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The Warsaw Voice » Destination Warsaw » December 19, 2013
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Stuck on Steak
December 19, 2013   
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American Patrick Hanna, the new executive chef at Warsaw’s Blue Cactus restaurant, talks to Jolanta Wolska.

What cuisine is most popular in Warsaw?
I first came to Poland in 1996 as my parents were living here at the time. There wasn’t much choice then; Polish cuisine dominated, while my favorite here was Thai food. Warsaw has since grown and become international, and so have the food tastes of Poles. However, I feel Polish cuisine is still number one, followed by Italian and then anything Asian. I’m not sure where Blue Cactus falls in; we are a niche restaurant. It is American with a Mexican accent.

How do you find the Warsaw restaurant scene?
Tastes in Warsaw have grown like a lot of things here. Many restaurants are starting up—many new types of cuisine and fine dining have become very popular in Warsaw. Unfortunately, many will fail because fine dining is very expensive to run. Such restaurants work to small margins, generally use high-cost products and usually are in high rental locations. You can charge a lot but the market can only bear so much and you need to keep bringing in new people all the time to survive. I feel fine dining restaurants have become too artistic. There is a lot of fuss about something that I consider is not that great. My idea is to give people a happy, casual and comfortable experience; there doesn’t need to be a special-effects atmosphere for people to enjoy themselves. But the food has to be first class.

What do you enjoy cooking?
In general, I love using the grill. It is a great tool with which to cook almost everything. I cook steak, fish, pizza and even bread on the grill. It is fun to use. We are buying a new wood-fired grill for the restaurant. Because it is wood fired, either with hard wood, apple tree or oak, the food then has an interesting smoky flavor.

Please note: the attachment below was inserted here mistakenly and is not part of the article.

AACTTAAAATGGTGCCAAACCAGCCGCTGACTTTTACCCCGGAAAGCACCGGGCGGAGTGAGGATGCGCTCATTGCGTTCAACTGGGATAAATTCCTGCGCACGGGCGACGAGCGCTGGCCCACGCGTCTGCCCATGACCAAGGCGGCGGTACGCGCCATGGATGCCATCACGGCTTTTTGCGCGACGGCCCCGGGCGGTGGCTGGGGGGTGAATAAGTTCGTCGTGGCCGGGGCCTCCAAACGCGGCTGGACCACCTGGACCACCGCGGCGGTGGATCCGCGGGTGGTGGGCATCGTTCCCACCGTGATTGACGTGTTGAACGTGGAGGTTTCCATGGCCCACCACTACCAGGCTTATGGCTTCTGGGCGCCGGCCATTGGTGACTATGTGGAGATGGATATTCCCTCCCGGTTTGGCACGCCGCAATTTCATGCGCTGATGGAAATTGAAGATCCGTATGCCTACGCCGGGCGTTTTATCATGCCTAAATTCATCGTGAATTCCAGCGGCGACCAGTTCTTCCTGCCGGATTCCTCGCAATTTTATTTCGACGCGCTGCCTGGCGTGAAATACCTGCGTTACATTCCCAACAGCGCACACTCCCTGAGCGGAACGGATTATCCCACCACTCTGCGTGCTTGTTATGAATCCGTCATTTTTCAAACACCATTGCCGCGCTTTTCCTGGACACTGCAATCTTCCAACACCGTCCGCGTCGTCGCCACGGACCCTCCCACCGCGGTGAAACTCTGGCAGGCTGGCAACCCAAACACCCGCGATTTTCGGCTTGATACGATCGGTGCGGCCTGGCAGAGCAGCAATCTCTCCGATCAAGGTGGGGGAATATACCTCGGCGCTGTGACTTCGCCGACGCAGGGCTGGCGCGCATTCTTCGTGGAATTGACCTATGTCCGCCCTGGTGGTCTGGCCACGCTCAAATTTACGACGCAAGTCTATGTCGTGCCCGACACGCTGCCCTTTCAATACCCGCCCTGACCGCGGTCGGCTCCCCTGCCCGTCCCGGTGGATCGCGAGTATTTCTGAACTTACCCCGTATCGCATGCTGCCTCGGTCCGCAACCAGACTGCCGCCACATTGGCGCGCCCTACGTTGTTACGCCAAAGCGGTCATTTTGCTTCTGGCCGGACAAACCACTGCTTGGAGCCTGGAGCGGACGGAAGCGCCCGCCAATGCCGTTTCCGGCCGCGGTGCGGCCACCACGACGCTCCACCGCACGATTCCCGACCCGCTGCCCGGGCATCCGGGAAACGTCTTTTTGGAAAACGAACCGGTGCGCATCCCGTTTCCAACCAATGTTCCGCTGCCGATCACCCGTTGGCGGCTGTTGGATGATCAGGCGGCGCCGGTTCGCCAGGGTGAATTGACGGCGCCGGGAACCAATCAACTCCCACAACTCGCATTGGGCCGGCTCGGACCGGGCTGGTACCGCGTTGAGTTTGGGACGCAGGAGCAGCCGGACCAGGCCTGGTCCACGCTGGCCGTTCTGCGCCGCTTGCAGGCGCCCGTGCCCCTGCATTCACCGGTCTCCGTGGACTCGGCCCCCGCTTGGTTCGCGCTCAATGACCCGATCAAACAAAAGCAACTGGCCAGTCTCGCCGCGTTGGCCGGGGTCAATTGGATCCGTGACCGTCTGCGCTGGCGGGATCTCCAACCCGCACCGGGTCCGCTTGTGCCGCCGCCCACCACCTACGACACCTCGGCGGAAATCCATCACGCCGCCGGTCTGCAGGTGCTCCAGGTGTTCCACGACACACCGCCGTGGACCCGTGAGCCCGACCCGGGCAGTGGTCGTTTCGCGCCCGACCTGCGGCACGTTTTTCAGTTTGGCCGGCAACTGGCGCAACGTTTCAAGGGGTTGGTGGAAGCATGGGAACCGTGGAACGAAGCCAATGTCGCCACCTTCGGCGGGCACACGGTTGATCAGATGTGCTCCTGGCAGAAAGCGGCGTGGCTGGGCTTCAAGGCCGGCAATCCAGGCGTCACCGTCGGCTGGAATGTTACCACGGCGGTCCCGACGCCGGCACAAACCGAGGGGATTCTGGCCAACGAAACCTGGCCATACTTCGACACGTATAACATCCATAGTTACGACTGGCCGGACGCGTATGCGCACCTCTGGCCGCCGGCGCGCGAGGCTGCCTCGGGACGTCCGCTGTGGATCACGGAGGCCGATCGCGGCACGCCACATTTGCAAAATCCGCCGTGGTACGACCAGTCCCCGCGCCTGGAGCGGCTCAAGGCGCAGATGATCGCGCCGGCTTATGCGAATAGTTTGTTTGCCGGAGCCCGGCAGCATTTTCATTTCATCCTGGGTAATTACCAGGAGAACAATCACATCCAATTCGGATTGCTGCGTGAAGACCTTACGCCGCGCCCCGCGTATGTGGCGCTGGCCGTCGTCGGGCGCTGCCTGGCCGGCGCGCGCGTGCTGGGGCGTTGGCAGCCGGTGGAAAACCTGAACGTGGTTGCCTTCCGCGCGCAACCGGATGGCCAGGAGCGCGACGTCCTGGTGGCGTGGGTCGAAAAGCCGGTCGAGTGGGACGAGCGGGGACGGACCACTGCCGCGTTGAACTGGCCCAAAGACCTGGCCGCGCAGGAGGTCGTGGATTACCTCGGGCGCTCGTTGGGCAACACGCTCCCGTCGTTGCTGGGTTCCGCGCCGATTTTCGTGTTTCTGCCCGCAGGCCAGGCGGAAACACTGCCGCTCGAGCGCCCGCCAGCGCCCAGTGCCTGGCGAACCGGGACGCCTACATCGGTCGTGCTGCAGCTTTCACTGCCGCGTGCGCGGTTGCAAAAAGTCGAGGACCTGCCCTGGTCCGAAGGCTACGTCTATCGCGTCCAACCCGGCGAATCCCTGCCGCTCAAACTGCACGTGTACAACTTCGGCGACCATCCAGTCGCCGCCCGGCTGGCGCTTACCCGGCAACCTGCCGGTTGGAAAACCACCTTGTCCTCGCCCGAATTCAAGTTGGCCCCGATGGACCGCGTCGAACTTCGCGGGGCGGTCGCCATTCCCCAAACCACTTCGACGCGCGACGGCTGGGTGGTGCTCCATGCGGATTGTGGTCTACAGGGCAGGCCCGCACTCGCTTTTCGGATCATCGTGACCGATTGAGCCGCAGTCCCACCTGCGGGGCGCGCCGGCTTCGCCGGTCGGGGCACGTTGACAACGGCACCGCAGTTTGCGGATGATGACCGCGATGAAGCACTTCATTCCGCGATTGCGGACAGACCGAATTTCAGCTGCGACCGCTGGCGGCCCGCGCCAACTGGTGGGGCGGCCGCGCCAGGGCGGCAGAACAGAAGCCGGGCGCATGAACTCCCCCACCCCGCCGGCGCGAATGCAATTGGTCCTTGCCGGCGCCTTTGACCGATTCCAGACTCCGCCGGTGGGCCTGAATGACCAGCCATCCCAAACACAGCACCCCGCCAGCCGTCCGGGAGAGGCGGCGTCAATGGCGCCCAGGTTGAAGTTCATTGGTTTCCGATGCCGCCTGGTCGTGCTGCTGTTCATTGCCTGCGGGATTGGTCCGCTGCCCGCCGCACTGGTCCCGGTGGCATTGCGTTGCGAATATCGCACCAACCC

Polish people’s tastes have changed and today steaks are the most popular item on our menu. Mexican dishes are less popular as Poles generally still do not like very spicy food. Hence, our focus is southwest American with a Mexican influence.

What new innovations have you introduced in the Blue Cactus kitchen?
I am doing what I enjoy most and what comes easiest to me, which is helping the restaurant to have a more focused approach. Blue Cactus was established in 1996. I feel the atmosphere here is right and most items on the menu are correct, the food looks good, although I feel the taste of the dishes can be improved. And we are implementing those changes. I am introducing a seasonal menu and a special luncheon offer. I am finding better sources of local products for our kitchen. Sourcing good quality food in Poland is not easy, but I want our food to be healthy and tasty. For example, I found a small company in Cracow that makes the best and most authentic tasting tortillas in Poland. We buy them fresh and bake them in-house. Poland does not have a tradition of breeding cattle for beef so it is very difficult to find high quality produce. We are now buying our beef from northwest Poland; it is expensive but well worth it. We are concentrating on promoting Angus beef, which is new in Poland, and it is the best you can get for steak. And steak is our major specialty and very popular. Our customers can really taste the difference.

I want to make people aware of Polish food, which is excellent, healthy and in the main not genetically modified.

Does Blue Cactus have more Polish customers or foreigners?
When the restaurant opened it had mainly foreign guests as there was very little available in international food outside the hotel lobby. Today, I would say we have mostly local people with families at the weekend and corporate business during the week, which of course may include foreigners.

The restaurant also caters for large functions and conferences. How different is to prepare food for large groups as opposed to a la carte?
It is very different. I have worked in large hotels where we catered for over 1,000 people. It is a little bit like a conveyor belt, most cold dishes can be prepared ahead of time. Although prepared with care, it is a bit impersonal.

At Blue Cactus we cater for large groups with dishes directly off the menu, although we also have an international menu for corporate functions. We are holding a fantastic New Year’s Viva Latina party from 9 p.m. to 4 a.m., with a special menu for about 400 guests. It is a great start to the New Year.
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